A much darker, but no less accurate summation was created by Nicholas Gurewitch, the creator of the Perry Bible Fellowship:
In a recent ABC News article, Dr. Rami Kaminski, a professor of psychiatry at Columbia University School of Medicine was quoted as saying, “The reason so many comedians are at risk for mental illness is because being funny is not the same thing as being happy.” He also said he believes many comedians mine humor as a way to escape depression and anxiety.
Several articles and blogs which appeared pursuant to Williams’ death are worth reading:
David Wong, over at Cracked.com, wrote a savagely honest article about the relationship between comedy and internal suffering (he’s a humorist himself, and speaks from experience, although this is obviously only one scenario, and doesn’t apply to all cases):
At an early age, you start hating yourself. Often it’s because you were abused, or just grew up in a broken home, or were rejected socially, or maybe you were just weird or fat or … whatever. You’re not like the other kids, the other kids don’t seem to like you, and you can usually detect that by age 5 or so.
At some point, usually at a very young age, you did something that got a laugh from the room. You made a joke or fell down or farted, and you realized for the first time that you could get a positive reaction that way. Not genuine love or affection, mind you, just a reaction — one that is a step up from hatred and a thousand steps up from invisibility. One you could control.
You soon learned that being funny builds a perfect, impenetrable wall around you — a buffer that keeps anyone from getting too close and realizing how much you suck. The more you hate yourself, the stronger you need to make the barrier and the further you have to push people away. In other words, the better you have to be at comedy.
In your formative years, you wind up creating a second, false you — a clown that can go out and represent you, outside the barrier. The clown is always joking, always “on,” always drawing all of the attention in order to prevent anyone from poking away at the barrier and finding the real person behind it. The clown is the life of the party, the classroom joker, the guy up on stage — as different from the “real” you as possible. Again, the goal is to create distance.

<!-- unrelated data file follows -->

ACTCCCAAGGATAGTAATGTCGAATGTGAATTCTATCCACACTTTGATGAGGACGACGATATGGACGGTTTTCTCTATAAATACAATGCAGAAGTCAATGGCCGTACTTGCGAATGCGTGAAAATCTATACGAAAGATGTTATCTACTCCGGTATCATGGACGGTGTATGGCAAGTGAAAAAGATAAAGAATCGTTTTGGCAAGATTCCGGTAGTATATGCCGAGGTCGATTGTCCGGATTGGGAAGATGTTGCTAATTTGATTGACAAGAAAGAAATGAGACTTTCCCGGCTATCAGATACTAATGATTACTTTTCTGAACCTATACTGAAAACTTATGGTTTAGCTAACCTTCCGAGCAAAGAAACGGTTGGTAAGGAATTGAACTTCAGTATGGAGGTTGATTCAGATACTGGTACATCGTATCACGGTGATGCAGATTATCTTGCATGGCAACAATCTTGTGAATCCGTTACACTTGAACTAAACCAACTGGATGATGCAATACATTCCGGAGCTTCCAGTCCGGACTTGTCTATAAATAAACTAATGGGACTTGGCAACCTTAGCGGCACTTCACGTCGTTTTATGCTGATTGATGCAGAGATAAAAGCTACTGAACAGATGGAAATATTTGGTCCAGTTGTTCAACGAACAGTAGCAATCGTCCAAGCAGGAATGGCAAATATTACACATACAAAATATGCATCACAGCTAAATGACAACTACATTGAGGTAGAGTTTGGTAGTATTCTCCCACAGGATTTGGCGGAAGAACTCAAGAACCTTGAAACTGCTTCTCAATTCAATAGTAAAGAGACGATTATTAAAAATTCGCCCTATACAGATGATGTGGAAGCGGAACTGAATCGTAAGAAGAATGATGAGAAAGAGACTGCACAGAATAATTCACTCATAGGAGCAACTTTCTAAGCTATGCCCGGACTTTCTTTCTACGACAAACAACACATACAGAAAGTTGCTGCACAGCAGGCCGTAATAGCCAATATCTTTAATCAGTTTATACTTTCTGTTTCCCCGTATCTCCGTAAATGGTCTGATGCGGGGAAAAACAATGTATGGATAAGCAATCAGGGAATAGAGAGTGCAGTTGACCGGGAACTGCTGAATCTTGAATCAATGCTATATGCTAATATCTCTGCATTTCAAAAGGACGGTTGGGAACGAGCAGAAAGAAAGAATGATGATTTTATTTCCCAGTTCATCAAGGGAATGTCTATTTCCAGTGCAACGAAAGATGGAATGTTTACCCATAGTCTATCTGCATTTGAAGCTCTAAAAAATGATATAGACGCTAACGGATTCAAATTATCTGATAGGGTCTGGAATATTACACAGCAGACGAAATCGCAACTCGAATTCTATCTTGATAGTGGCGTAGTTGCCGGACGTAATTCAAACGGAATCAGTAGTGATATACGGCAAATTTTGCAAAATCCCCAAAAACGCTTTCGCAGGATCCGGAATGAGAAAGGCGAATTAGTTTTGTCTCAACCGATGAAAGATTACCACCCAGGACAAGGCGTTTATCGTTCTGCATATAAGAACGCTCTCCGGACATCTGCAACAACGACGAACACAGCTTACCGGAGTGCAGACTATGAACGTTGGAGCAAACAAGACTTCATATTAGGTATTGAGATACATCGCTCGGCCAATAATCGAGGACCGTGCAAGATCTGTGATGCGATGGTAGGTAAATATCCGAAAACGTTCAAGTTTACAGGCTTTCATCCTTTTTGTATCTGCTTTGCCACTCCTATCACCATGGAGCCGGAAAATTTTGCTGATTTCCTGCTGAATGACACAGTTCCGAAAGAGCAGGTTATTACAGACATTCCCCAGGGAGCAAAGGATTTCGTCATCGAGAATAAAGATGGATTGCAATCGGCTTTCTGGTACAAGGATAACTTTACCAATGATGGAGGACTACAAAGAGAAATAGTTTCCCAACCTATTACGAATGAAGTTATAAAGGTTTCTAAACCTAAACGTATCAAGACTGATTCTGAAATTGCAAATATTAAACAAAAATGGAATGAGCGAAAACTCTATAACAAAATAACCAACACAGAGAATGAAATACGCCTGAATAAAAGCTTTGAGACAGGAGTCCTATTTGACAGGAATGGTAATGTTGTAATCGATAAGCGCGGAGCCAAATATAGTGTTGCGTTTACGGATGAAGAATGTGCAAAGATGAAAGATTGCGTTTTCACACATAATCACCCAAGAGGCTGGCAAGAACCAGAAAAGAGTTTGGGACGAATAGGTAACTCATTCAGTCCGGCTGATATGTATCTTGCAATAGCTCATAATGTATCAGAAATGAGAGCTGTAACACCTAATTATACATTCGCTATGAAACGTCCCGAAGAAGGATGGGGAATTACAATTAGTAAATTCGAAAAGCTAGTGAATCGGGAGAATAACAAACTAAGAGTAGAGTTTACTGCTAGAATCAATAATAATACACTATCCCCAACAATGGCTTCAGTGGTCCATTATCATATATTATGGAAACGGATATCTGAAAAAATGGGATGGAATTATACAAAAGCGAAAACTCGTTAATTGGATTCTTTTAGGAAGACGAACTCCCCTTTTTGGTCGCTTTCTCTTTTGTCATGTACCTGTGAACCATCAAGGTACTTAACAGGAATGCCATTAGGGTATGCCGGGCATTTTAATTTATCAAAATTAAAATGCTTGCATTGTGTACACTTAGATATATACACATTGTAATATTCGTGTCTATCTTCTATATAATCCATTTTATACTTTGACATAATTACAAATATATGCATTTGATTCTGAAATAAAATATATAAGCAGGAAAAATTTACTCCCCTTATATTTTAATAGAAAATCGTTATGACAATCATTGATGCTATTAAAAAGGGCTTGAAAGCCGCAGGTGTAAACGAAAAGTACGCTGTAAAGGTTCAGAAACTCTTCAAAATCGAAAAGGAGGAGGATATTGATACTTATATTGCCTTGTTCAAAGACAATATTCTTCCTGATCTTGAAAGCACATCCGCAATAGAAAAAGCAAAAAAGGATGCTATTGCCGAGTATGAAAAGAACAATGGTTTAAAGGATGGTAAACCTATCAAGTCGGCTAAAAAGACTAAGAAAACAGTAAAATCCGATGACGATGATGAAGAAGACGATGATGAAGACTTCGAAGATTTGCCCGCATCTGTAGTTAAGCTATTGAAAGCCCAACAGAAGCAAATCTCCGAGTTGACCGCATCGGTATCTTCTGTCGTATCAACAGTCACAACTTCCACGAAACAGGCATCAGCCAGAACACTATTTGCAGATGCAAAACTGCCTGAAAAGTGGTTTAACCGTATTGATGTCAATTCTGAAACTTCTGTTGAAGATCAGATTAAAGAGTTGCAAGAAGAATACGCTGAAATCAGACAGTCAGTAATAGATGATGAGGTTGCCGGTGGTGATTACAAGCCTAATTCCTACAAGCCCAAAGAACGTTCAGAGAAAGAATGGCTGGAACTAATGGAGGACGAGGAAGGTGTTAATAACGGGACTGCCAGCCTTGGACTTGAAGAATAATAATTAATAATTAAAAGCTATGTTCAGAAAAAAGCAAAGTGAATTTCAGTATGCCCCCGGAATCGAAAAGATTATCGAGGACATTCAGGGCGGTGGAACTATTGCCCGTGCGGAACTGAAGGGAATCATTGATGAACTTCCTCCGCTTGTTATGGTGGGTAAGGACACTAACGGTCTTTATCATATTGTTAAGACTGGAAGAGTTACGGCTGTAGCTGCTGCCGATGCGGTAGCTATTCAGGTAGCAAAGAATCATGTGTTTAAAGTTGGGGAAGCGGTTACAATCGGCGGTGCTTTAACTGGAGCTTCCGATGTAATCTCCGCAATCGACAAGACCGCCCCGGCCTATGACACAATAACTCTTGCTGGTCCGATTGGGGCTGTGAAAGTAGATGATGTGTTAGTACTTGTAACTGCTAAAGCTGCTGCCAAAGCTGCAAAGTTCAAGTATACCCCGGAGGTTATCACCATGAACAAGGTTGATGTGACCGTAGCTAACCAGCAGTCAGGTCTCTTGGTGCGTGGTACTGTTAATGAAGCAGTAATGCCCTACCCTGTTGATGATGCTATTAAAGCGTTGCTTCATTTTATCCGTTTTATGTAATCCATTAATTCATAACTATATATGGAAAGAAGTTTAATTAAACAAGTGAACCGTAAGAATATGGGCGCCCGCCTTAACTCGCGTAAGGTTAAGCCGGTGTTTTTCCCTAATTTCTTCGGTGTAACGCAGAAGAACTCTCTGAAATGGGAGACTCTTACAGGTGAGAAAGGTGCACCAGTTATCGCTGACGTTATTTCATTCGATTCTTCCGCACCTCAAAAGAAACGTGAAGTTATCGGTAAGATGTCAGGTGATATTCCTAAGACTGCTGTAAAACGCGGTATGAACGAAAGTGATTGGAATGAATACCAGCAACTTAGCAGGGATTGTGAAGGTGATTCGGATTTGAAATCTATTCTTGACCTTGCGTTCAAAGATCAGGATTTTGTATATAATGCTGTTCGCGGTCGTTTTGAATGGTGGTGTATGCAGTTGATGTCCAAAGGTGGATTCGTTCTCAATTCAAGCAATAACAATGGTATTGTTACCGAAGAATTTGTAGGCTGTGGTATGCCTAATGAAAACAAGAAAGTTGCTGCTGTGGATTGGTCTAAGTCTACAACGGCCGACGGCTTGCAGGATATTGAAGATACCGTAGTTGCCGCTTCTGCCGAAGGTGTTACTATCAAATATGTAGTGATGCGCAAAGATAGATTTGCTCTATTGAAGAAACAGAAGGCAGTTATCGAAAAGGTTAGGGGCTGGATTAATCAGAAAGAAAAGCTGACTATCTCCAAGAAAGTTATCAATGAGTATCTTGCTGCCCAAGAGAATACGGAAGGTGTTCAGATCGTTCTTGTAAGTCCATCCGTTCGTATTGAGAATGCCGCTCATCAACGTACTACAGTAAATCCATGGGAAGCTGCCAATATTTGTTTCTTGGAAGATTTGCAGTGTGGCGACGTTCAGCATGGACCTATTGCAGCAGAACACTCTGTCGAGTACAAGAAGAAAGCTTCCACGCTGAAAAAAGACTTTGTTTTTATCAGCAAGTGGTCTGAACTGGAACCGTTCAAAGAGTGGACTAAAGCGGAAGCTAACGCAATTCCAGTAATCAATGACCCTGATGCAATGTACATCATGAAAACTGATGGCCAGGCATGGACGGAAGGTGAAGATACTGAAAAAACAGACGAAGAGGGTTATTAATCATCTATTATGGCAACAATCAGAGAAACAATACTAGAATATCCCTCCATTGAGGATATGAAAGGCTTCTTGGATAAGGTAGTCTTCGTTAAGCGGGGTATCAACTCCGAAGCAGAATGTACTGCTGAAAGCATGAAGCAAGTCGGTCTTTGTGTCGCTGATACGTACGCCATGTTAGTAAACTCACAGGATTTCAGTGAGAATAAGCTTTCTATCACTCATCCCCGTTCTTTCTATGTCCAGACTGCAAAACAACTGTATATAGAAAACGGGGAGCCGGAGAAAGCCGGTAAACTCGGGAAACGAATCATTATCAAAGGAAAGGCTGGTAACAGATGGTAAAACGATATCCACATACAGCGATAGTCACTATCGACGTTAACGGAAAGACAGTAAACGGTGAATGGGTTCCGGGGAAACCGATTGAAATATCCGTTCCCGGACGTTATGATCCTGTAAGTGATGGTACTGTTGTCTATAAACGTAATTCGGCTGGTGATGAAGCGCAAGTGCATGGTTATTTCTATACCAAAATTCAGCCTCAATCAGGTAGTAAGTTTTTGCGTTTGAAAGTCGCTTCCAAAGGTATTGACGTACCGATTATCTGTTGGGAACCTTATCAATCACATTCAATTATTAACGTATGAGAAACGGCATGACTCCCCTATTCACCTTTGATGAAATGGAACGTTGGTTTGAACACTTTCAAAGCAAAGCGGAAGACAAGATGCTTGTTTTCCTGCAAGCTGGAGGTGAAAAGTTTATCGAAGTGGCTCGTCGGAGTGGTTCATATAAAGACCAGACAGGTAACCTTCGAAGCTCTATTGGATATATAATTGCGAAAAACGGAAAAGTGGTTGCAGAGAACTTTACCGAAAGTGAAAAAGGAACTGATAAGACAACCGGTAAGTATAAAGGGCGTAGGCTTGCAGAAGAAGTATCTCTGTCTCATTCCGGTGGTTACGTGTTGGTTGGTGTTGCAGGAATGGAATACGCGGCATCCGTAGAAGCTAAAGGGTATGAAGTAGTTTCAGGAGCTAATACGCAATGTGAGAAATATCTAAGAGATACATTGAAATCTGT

You do it because if people hate the clown, who cares? That’s not the real you. So you’re protected.
The full article is rather coarse so I don’t quote most of it here, but if you’re not offended by such things, you can visit the source.
For me, the takeaway from all of this is that much more needs to be done in the area of treating mental illness. When people get sick, they visit a doctor without hesitation. But let a person suffer from depression, and it’s usually hidden away in the closet and discussed in hushed whispers using euphemisms like “chemical imbalance.” Those who suffer usually manage to function in society, but are rarely free of judgment; most often heard from others who have no clue are things like “happiness is a choice, just snap out of it.” This and about 100 other platitudes, things that are never helpful to say to someone with depression, can be found at PsychCentral.
The other important point is that there is nothing that you can do for a friend or loved one who suffers from the blackness. Depression is still poorly understood, and there is no “cure.” The same source above provides a list of things that can be done, but this list – while accurate – is highly clinical and omits the two most important things you can do: Love and accept. People with depression need a community of friends who can provide support and acceptance without judgment. Even this won’t make the blackness go away, but it’s the best thing friends and family can offer.
In conclusion, two beautiful tributes to the life of Robin Williams:
I’ve alluded to the scattered nature of my mind before, but it’s worse than anything that could possibly be imagined. Like Fibromyalgia or Chronic Fatigue Syndrome or clinical depression or a host of other “invisible” maladies, you’ll never know what it’s like unless you’ve experienced it. As a result, the body of humanity, which blessedly for them does not suffer from such things, tends to think that you’re just lazy, or a complainer, and that you should just sack up and get over it.
I had difficulty in school from the very start. I absorbed information like a sponge from the very beginning, but I couldn’t focus, and couldn’t organize the data in any meaningful way. I hated those “compare and contrast” exercises; the information was in there, but I could never get at it when I wanted to, although bits and pieces would often percolate to the surface at random moments. Look at some of the comments that appeared on my report cards:
“He must learn to concentrate on what is being done in class.”
“Doesn’t work to capacity.”
“Has done little homework, has kept no notes, and pays very little attention in class. He gets lost in his own thoughts, or some plaything or other during most of our class discussions;” this one was for 7th-grade science, mind you, a subject that has always fascinated me.